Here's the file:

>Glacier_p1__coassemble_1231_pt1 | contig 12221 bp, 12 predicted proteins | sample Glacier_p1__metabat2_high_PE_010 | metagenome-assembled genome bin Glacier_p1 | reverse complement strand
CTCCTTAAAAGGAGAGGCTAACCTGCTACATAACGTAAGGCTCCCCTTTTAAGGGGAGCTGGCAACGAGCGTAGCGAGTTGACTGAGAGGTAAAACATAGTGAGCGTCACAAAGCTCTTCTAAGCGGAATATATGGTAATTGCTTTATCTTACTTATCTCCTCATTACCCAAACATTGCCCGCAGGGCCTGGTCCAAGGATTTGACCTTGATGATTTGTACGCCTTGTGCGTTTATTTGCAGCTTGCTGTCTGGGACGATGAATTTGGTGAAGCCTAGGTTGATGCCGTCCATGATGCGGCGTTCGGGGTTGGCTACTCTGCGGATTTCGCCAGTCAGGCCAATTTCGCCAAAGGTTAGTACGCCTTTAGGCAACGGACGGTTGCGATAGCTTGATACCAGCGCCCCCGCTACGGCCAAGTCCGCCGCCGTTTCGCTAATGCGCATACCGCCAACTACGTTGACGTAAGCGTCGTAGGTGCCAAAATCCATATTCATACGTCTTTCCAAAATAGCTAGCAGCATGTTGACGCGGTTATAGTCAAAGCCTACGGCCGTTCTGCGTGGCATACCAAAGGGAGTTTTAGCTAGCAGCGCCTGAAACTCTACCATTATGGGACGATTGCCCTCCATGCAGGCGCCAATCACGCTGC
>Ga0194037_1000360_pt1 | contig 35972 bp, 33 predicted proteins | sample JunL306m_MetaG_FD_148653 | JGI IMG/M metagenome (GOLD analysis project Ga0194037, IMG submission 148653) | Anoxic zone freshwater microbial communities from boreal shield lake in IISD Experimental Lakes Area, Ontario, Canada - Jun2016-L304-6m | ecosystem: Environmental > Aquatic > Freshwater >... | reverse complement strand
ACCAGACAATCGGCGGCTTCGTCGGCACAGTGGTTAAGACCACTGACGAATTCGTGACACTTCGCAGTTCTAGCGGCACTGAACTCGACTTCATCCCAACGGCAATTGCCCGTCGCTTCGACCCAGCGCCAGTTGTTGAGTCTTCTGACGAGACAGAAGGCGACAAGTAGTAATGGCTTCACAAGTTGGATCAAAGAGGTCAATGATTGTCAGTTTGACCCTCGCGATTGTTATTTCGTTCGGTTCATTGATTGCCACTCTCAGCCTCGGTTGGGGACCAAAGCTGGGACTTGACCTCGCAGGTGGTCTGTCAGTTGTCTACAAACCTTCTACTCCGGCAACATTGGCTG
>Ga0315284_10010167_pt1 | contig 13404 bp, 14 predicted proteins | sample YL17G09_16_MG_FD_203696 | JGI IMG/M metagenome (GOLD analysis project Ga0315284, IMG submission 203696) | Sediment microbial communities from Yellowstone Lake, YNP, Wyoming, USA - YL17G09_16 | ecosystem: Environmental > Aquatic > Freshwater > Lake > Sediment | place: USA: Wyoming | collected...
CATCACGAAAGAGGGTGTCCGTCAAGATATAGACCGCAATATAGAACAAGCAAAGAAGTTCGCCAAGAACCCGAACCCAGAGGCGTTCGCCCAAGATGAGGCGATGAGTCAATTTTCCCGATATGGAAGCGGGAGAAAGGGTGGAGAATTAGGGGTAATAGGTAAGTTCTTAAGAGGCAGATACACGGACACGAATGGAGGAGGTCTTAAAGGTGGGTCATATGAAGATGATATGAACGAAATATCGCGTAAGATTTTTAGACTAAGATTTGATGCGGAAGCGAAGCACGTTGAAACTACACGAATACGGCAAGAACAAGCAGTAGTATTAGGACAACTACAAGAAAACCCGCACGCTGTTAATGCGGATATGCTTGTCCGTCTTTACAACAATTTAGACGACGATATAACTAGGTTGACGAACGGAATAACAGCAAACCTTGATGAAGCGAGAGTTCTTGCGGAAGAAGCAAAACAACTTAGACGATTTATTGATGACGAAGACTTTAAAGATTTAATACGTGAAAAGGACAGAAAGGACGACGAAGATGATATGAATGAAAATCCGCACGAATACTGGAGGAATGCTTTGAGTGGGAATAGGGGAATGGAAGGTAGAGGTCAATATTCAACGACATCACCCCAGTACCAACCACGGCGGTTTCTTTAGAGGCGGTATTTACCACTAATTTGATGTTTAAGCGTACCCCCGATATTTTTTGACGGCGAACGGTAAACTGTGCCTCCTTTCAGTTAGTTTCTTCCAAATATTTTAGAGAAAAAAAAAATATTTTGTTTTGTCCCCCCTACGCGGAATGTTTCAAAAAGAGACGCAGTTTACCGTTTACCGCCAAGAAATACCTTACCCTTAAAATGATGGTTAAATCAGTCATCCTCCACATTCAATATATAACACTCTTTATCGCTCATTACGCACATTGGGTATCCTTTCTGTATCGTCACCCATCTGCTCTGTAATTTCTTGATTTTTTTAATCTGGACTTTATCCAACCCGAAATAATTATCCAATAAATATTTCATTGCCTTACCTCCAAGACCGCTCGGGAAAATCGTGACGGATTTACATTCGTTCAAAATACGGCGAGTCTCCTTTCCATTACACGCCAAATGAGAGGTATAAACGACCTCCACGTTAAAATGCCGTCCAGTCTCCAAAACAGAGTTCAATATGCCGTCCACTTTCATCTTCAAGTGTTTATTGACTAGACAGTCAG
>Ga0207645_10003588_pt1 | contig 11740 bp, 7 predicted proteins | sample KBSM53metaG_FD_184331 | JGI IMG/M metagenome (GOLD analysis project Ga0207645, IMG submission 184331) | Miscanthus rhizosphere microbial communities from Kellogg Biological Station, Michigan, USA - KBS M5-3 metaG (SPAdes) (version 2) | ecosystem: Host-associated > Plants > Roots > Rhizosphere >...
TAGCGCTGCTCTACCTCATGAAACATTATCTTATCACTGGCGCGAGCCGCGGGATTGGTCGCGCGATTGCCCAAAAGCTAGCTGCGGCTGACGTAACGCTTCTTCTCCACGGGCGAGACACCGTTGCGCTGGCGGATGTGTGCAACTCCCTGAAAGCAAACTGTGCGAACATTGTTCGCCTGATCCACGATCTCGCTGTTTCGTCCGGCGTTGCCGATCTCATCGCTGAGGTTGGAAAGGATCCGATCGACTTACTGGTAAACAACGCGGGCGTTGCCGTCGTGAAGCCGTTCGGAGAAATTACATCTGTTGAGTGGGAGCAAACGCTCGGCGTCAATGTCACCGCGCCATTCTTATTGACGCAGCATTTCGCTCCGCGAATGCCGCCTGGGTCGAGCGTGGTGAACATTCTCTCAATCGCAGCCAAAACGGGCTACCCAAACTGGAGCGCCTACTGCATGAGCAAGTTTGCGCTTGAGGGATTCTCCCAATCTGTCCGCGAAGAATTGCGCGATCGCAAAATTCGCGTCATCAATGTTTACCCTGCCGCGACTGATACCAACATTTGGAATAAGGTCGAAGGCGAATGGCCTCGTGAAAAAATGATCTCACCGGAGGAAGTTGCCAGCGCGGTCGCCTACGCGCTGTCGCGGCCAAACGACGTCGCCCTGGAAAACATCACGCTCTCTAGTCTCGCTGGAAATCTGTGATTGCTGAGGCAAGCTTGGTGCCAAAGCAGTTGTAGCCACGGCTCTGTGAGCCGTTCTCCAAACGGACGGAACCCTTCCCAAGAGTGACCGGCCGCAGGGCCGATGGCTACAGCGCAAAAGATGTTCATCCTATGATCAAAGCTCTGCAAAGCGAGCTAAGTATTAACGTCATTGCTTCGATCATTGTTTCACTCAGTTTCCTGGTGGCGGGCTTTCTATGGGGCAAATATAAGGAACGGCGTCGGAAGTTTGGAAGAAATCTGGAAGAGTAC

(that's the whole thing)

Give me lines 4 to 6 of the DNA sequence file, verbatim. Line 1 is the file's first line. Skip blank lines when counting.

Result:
ACCAGACAATCGGCGGCTTCGTCGGCACAGTGGTTAAGACCACTGACGAATTCGTGACACTTCGCAGTTCTAGCGGCACTGAACTCGACTTCATCCCAACGGCAATTGCCCGTCGCTTCGACCCAGCGCCAGTTGTTGAGTCTTCTGACGAGACAGAAGGCGACAAGTAGTAATGGCTTCACAAGTTGGATCAAAGAGGTCAATGATTGTCAGTTTGACCCTCGCGATTGTTATTTCGTTCGGTTCATTGATTGCCACTCTCAGCCTCGGTTGGGGACCAAAGCTGGGACTTGACCTCGCAGGTGGTCTGTCAGTTGTCTACAAACCTTCTACTCCGGCAACATTGGCTG
>Ga0315284_10010167_pt1 | contig 13404 bp, 14 predicted proteins | sample YL17G09_16_MG_FD_203696 | JGI IMG/M metagenome (GOLD analysis project Ga0315284, IMG submission 203696) | Sediment microbial communities from Yellowstone Lake, YNP, Wyoming, USA - YL17G09_16 | ecosystem: Environmental > Aquatic > Freshwater > Lake > Sediment | place: USA: Wyoming | collected...
CATCACGAAAGAGGGTGTCCGTCAAGATATAGACCGCAATATAGAACAAGCAAAGAAGTTCGCCAAGAACCCGAACCCAGAGGCGTTCGCCCAAGATGAGGCGATGAGTCAATTTTCCCGATATGGAAGCGGGAGAAAGGGTGGAGAATTAGGGGTAATAGGTAAGTTCTTAAGAGGCAGATACACGGACACGAATGGAGGAGGTCTTAAAGGTGGGTCATATGAAGATGATATGAACGAAATATCGCGTAAGATTTTTAGACTAAGATTTGATGCGGAAGCGAAGCACGTTGAAACTACACGAATACGGCAAGAACAAGCAGTAGTATTAGGACAACTACAAGAAAACCCGCACGCTGTTAATGCGGATATGCTTGTCCGTCTTTACAACAATTTAGACGACGATATAACTAGGTTGACGAACGGAATAACAGCAAACCTTGATGAAGCGAGAGTTCTTGCGGAAGAAGCAAAACAACTTAGACGATTTATTGATGACGAAGACTTTAAAGATTTAATACGTGAAAAGGACAGAAAGGACGACGAAGATGATATGAATGAAAATCCGCACGAATACTGGAGGAATGCTTTGAGTGGGAATAGGGGAATGGAAGGTAGAGGTCAATATTCAACGACATCACCCCAGTACCAACCACGGCGGTTTCTTTAGAGGCGGTATTTACCACTAATTTGATGTTTAAGCGTACCCCCGATATTTTTTGACGGCGAACGGTAAACTGTGCCTCCTTTCAGTTAGTTTCTTCCAAATATTTTAGAGAAAAAAAAAATATTTTGTTTTGTCCCCCCTACGCGGAATGTTTCAAAAAGAGACGCAGTTTACCGTTTACCGCCAAGAAATACCTTACCCTTAAAATGATGGTTAAATCAGTCATCCTCCACATTCAATATATAACACTCTTTATCGCTCATTACGCACATTGGGTATCCTTTCTGTATCGTCACCCATCTGCTCTGTAATTTCTTGATTTTTTTAATCTGGACTTTATCCAACCCGAAATAATTATCCAATAAATATTTCATTGCCTTACCTCCAAGACCGCTCGGGAAAATCGTGACGGATTTACATTCGTTCAAAATACGGCGAGTCTCCTTTCCATTACACGCCAAATGAGAGGTATAAACGACCTCCACGTTAAAATGCCGTCCAGTCTCCAAAACAGAGTTCAATATGCCGTCCACTTTCATCTTCAAGTGTTTATTGACTAGACAGTCAG